There is a post explaining what's going on with these races that are yet to be called here. The presidential result is already determined, so the electoral college predictions are largely academic (give or take an LDV mug).
But the Senate races are important. The Democrats had hoped that they might come out of this process with a filibuster proof senate. If they are to achieve this, the four yet to be called races all have to go that way. That's a tough call on the face of it. But lets just look at those a bit closer (from the Kos posting linked above):
So Oregon looks like a write-off, which is a shame. But even so, there is every chance of 59 Democratic caucusing Senators by the end of all this.
We're currently at 56 seats with Sanders and Lieberman. We need a clean sweep in Alaska, Georgia, Minnesota and Oregon to win.
Alaska: With 99% of precincts reported, Ted Stevens (R) leads Mark Begich (D) by 3500 votes.
There are reportedly over 60,000 absentee ballots filed, so no one has called it yet.
Georgia: Saxby Chambliss (R) leads Jim Martin (D) 50-46. However, the Atlanta Journal-Constitution reports that over 600,000 early votes have not been counted. Martin led handily in early voting, so it's highly likely that Chambliss will end up below 50% and this will go to a runoff.
Minnesota: Norm Coleman leads by less than 600 votes now. All outstanding ballots will matter, and there's the possibility of a recount as well.
Oregon: Gordon Smith (R) leads Jeff Merkley (D) by 15,000 votes with 75% of precincts reporting. Not looking good.
Minnesota could get nasty, with lawyers piling in on both sides. Al Franken is talking up his chances of changing the result:
It will be some time before we know what happens there, with the recount not expected for some weeks.
The Associated Press uncalled the Senate race at about 9 a.m., saying they had prematurely declared Coleman the winner.Franken said this morning that he intends to exercise his right to a recount.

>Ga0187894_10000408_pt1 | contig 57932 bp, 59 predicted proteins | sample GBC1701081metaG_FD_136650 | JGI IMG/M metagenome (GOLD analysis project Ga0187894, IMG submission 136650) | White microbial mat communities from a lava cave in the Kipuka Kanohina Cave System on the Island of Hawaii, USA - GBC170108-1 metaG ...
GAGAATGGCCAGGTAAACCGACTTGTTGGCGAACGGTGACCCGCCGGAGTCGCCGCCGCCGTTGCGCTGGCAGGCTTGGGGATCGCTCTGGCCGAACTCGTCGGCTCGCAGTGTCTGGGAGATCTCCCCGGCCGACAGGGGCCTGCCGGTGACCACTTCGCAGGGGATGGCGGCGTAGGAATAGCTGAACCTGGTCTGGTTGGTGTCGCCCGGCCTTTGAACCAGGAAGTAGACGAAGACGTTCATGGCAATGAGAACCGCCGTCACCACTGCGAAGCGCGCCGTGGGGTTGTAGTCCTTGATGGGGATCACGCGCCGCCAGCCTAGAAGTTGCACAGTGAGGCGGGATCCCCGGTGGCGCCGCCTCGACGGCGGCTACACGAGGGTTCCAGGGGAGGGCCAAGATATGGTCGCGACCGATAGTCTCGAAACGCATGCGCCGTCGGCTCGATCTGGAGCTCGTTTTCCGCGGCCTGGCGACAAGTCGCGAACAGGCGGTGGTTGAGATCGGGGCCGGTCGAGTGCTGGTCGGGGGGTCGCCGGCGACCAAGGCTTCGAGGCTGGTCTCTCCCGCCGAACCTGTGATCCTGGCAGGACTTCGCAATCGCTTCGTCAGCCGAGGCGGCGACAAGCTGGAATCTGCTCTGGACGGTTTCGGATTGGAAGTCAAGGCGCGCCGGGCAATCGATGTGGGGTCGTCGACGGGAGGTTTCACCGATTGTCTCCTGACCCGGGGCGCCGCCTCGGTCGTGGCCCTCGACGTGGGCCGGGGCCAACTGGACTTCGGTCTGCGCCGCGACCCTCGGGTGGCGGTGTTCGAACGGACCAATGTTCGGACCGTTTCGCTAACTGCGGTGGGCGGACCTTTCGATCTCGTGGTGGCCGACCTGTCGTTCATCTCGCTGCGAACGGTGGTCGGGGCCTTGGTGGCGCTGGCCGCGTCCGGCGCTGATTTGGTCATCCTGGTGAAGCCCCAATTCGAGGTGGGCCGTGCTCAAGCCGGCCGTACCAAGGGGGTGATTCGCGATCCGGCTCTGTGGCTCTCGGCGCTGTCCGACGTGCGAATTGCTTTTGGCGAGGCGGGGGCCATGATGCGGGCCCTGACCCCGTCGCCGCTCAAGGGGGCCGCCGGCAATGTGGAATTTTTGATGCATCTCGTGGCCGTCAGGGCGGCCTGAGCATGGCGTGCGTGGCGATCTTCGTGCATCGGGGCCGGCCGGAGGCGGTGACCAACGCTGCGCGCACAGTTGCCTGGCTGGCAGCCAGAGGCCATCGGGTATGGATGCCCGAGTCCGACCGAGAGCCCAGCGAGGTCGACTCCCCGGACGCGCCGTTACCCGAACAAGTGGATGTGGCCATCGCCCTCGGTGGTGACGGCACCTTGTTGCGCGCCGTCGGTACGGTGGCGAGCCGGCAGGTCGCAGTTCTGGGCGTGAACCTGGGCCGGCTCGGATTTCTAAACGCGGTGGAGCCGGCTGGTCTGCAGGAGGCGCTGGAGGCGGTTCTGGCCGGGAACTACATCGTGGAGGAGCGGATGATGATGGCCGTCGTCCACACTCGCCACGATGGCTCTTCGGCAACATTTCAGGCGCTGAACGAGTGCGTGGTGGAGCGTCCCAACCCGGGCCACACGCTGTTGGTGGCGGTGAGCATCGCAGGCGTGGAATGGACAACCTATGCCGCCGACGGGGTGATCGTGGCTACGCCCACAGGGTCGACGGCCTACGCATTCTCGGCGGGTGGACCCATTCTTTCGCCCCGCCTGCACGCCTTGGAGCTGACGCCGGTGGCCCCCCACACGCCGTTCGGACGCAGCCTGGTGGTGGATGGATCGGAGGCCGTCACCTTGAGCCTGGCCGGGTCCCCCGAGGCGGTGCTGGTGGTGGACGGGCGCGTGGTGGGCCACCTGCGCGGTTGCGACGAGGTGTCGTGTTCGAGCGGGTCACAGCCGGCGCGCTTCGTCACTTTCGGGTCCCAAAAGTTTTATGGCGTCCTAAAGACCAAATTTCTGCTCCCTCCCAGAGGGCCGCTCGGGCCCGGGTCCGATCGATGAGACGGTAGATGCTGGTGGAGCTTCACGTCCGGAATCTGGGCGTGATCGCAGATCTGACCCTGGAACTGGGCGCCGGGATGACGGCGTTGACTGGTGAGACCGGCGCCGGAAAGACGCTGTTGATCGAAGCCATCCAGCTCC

He also said his campaign is investigating alleged voting irregularities at some polling places in Minneapolis, and that “a recount could change the outcome significantly.”
“Let me be clear: Our goal is to ensure that every vote is properly counted,” he said.
Alaska looks, initially, bizarre. They seem to be about to re-elect a convicted felon, but as Kos point out, there are absentee ballots to be added. More importantly, even if Stevens wins, he is likely to be forced out of the Senate if his appeal fails, and that will trigger another election to fill his seat.
If Georgia fails to give Saxby Chambliss an overall majority (which looks likely), then that too will trigger another election, a runoff between the two highest voted candidates (the Rep and the Dem).
So in Alaska and Georgia, there is a significant chance for what remains of the Obama war chest to be put to good use trying to win a couple of extra senators, not to mention spending it on lawyers to help Al Franken's efforts to inch it in Minnesota.
We may not know for some time exactly what the Democrats' Senate position is going to look like. The only thing we can be sure of is that they seem likely to fall short of that all important 60 seats. Oh well.